For the past 3 years, something I have wanted to do is to write a column on the first Black American Players that donned the Blue and Gold of Lion Football. As I was researching the players and coaches that I felt would be the ones prominently featured, I was reminded of a quote that the great actor Morgan Freeman said; “Black History should not have it’s own month. It should be taught year round because Black history IS American History.”
I let that quote sink in and realized how right he is. The history of Black and African American players and coaches in Texas A&M-Commerce and East Texas State history is not just “Black History”, it is Texas A&M-Commerce history. In some ways, ETSU were trailblazers, in other ways, we were late to the show. But this is something I hope gives honor to the players who set the course and laid the foundation for all future Lions of all races and backgrounds. Like Dr. Martin Luther King said about the passage of the Civil Rights Act in 1964,; “This is not for just one people of one skin color, but for all people of all skin colors.” How right he was. Here are some of the most notable Black American Athletes to don the blue and gold.
Curtis Guyton may not be the most well known tailback in ET Lion football history, but he is certainly one of the most important. Playing in Commerce for two seasons from 1965-1966. He was the first true offensive star and playmaker for Coach Ernest Hawkins, and one of, if not the first, Black Players that Hawkins recruited. His performance in 1966 earned him NAIA All-American honors, the first Black Player in school history to ever gain All-American honors. He was also a key part of the Lions 1966 conference championship run. According to press clippings from the period, Guyton “did everything but drive the bus” for the Lions. He was voted team MVP in both of his seasons and was named an Honorable Mention All-American by the NAIA in both 1965 and 1966, and was first team All-Lone Star Conference in 1967.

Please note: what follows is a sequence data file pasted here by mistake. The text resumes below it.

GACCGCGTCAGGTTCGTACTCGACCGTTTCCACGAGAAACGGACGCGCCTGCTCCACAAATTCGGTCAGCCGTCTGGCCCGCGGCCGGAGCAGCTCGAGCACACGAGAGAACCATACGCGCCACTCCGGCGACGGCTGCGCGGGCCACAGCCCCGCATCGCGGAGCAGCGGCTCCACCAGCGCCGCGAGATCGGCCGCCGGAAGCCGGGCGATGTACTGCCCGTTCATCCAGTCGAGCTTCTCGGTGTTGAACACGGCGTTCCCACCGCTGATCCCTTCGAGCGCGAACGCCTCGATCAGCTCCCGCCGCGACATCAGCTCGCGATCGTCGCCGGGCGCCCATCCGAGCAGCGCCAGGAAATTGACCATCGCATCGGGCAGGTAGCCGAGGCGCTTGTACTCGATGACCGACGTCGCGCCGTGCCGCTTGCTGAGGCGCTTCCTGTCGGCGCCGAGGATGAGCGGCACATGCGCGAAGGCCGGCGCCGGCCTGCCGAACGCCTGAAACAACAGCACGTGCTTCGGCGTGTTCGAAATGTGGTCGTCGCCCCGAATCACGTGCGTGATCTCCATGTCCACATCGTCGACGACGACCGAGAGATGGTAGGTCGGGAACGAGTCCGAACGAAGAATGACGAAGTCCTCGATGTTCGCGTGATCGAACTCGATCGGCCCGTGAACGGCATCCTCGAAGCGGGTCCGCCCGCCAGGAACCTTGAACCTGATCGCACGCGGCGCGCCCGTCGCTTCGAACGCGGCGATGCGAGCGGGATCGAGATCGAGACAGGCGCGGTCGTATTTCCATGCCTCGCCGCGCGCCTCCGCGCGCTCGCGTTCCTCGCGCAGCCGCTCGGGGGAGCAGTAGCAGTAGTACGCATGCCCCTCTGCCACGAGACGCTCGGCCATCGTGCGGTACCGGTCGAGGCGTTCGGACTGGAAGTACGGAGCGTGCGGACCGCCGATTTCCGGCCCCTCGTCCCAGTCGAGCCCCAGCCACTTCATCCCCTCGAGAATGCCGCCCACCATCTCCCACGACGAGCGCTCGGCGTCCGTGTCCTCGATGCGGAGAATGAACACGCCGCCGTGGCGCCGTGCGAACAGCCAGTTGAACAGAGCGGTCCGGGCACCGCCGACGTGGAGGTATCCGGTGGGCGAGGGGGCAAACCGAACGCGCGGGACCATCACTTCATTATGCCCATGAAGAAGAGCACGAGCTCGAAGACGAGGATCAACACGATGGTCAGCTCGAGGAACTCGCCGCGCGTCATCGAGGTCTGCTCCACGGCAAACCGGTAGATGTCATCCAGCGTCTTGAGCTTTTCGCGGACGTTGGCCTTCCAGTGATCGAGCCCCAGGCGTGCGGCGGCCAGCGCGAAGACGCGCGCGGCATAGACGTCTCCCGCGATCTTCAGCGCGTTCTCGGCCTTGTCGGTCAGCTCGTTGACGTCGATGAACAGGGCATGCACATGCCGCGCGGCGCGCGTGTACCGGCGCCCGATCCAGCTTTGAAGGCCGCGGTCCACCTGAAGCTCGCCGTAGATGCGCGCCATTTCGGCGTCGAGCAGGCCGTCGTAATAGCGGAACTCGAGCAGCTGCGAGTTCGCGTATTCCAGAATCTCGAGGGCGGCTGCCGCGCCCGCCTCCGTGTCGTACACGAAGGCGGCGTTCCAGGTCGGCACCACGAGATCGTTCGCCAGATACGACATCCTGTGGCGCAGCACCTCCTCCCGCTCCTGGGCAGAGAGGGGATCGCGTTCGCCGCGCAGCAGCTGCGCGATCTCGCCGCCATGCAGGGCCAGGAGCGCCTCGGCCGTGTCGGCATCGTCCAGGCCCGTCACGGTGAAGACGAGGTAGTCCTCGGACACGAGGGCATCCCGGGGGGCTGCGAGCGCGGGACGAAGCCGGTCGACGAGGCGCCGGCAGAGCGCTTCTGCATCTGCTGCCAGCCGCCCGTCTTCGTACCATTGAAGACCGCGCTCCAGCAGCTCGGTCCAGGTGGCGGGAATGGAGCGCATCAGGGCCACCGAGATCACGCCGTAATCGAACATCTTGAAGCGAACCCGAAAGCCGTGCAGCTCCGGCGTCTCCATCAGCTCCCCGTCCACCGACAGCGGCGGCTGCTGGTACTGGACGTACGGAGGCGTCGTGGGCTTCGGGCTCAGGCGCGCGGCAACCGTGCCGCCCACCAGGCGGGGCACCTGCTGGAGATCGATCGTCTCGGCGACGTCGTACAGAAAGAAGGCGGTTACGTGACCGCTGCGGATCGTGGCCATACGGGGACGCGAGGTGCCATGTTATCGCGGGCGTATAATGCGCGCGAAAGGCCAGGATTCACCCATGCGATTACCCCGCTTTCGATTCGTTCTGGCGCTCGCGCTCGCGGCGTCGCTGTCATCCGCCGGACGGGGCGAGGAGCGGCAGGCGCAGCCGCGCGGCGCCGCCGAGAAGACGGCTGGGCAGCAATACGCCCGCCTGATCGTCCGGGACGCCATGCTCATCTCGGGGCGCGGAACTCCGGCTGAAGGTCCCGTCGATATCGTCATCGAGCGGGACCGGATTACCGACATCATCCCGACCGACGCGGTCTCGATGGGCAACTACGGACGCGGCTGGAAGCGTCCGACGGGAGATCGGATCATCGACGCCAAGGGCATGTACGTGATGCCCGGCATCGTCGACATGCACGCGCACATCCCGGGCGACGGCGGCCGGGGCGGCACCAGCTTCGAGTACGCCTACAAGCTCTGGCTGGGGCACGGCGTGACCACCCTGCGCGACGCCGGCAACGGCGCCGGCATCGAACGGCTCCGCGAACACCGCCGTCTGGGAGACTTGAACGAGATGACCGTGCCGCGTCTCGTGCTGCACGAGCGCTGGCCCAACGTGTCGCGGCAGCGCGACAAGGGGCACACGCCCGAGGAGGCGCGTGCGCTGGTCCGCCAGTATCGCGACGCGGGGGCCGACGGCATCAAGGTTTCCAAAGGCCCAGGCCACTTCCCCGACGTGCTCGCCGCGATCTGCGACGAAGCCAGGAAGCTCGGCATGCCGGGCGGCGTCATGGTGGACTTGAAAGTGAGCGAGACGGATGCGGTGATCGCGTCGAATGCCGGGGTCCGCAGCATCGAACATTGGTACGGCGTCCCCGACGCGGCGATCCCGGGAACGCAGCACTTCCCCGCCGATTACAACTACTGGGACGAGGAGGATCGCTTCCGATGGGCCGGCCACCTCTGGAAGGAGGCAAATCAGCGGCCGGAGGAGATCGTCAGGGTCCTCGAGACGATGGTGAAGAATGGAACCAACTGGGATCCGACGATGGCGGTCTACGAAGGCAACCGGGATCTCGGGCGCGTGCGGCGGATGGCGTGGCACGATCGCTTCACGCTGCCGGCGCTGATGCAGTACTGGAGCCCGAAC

As a running back, Guyton rushed 210 times for 1,089 yards and 11 touchdowns in his two seasons. As a defensive back, he had an interception. He also was a special teams ace, recording, coincidentally, 1,089 yards as both a punt and kick returner. He had one punt return touchdown. Guyton was also the team punter and field goal kicker. He punted 78 times, averaging 37.3 yards per punt. He also made seven field goals. In all, he had 2,365 all-purpose yards in his career. Guyton was a first in a lot of ways, and a very important part of ET Lion history.
Perhaps no other Man has the lore that Arthur James does. The only Lion to have his jersey retired, King Arthur played from 1966-1969 and is the program’s all-time leader in rushing yards (4,285), rushing attempts (884), yards per game (112.8) and all-purpose yards (6,317). He also holds the school’s season record for all-purpose yards (2,028 in 1969) and holds the record for most rushing yards in a single game (323 vs. Abilene Christian, 9/21/1968). During his career, James was a five-time All-America selection, including a two-time NAIA First Team All-America selection. He was named the 1968 Lone Star Conference Outstanding Back of the Year and was a three-time First Team All-LSC selection. James led the LSC in rushing yards in 1967, 1968 and 1969. He rushed for more than 200 yards in five different games. He finished his collegiate career as the all-time leading rusher in LSC history. When he first arrived at ETSU, the 5-foot-9-inch 170 pound back was feared to be too small to withstand the punishment. However, James proved everyone wrong and became one of the most beloved players in ETSU sports history. In fact, when he was announced as an All-American at an ETSU basketball game halftime ceremony, he received a five-minute standing ovation. He was elected into the Lion Athletic Hall of Fame in 1979 and was named to the 75th Anniversary All-LSC team. He was inducted into the Lone Star Conference Hall of Honor in 2008.